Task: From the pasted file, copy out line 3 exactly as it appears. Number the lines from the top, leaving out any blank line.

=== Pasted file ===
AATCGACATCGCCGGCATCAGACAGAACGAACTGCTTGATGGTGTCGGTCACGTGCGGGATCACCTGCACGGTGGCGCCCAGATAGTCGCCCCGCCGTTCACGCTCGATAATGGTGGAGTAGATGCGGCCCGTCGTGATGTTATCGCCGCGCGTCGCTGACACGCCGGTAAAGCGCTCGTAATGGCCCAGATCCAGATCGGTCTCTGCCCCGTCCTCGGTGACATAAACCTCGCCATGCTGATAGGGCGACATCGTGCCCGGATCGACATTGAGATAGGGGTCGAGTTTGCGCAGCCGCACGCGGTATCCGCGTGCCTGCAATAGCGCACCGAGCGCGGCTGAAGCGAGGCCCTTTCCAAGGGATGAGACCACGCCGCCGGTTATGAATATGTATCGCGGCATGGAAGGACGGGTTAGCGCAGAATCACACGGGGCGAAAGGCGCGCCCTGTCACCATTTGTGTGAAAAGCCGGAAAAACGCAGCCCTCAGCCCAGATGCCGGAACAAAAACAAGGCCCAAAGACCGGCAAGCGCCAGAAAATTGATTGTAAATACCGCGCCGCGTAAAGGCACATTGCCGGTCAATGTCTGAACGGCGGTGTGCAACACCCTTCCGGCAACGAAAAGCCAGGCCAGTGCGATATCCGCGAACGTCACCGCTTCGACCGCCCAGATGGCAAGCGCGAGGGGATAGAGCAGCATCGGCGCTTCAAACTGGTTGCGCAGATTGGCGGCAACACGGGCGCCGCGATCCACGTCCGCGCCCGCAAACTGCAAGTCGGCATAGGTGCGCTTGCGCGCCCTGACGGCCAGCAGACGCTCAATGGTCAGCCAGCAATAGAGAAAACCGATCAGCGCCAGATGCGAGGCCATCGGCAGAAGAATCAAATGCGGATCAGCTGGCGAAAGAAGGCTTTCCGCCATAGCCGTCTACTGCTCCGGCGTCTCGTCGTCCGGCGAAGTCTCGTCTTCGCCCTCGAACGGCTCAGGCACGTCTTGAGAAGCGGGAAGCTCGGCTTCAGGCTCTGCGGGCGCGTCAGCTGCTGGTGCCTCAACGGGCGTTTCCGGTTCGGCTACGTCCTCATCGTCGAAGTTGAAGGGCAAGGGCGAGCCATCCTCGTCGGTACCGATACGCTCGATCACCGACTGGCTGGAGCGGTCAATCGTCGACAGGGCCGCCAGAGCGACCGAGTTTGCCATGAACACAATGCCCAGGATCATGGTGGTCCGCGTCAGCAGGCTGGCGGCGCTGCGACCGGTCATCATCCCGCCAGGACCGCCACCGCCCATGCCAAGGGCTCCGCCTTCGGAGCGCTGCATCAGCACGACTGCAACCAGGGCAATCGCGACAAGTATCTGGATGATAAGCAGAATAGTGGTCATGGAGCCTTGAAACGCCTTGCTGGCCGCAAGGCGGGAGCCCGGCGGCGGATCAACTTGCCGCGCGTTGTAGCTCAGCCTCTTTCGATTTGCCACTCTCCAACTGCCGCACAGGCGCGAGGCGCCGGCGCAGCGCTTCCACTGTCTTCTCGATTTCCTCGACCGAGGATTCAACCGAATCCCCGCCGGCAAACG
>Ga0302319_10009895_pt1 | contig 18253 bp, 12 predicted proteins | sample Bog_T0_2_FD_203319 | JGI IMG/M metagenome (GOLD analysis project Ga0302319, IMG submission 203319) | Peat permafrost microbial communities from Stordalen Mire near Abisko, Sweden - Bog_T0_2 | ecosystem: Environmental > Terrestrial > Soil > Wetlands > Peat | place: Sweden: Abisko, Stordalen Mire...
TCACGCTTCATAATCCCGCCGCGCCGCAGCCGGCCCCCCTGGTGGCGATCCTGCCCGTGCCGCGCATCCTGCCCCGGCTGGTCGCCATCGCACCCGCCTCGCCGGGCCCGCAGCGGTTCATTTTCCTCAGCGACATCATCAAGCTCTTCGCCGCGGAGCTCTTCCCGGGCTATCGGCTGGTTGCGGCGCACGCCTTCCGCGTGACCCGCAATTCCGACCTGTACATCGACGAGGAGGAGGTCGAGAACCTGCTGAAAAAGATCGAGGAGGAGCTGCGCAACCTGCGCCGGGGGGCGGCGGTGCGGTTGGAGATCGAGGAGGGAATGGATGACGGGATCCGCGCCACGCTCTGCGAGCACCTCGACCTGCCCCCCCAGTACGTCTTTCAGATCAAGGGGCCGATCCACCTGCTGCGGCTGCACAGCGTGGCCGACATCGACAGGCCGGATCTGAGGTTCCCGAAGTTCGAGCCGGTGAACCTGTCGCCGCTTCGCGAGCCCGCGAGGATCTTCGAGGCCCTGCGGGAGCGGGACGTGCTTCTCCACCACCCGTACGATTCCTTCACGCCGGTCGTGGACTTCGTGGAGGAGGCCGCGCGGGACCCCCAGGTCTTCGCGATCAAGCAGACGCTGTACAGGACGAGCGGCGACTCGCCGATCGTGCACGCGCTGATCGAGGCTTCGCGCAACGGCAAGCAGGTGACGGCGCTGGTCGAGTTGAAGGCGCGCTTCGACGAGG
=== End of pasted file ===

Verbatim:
TCACGCTTCATAATCCCGCCGCGCCGCAGCCGGCCCCCCTGGTGGCGATCCTGCCCGTGCCGCGCATCCTGCCCCGGCTGGTCGCCATCGCACCCGCCTCGCCGGGCCCGCAGCGGTTCATTTTCCTCAGCGACATCATCAAGCTCTTCGCCGCGGAGCTCTTCCCGGGCTATCGGCTGGTTGCGGCGCACGCCTTCCGCGTGACCCGCAATTCCGACCTGTACATCGACGAGGAGGAGGTCGAGAACCTGCTGAAAAAGATCGAGGAGGAGCTGCGCAACCTGCGCCGGGGGGCGGCGGTGCGGTTGGAGATCGAGGAGGGAATGGATGACGGGATCCGCGCCACGCTCTGCGAGCACCTCGACCTGCCCCCCCAGTACGTCTTTCAGATCAAGGGGCCGATCCACCTGCTGCGGCTGCACAGCGTGGCCGACATCGACAGGCCGGATCTGAGGTTCCCGAAGTTCGAGCCGGTGAACCTGTCGCCGCTTCGCGAGCCCGCGAGGATCTTCGAGGCCCTGCGGGAGCGGGACGTGCTTCTCCACCACCCGTACGATTCCTTCACGCCGGTCGTGGACTTCGTGGAGGAGGCCGCGCGGGACCCCCAGGTCTTCGCGATCAAGCAGACGCTGTACAGGACGAGCGGCGACTCGCCGATCGTGCACGCGCTGATCGAGGCTTCGCGCAACGGCAAGCAGGTGACGGCGCTGGTCGAGTTGAAGGCGCGCTTCGACGAGG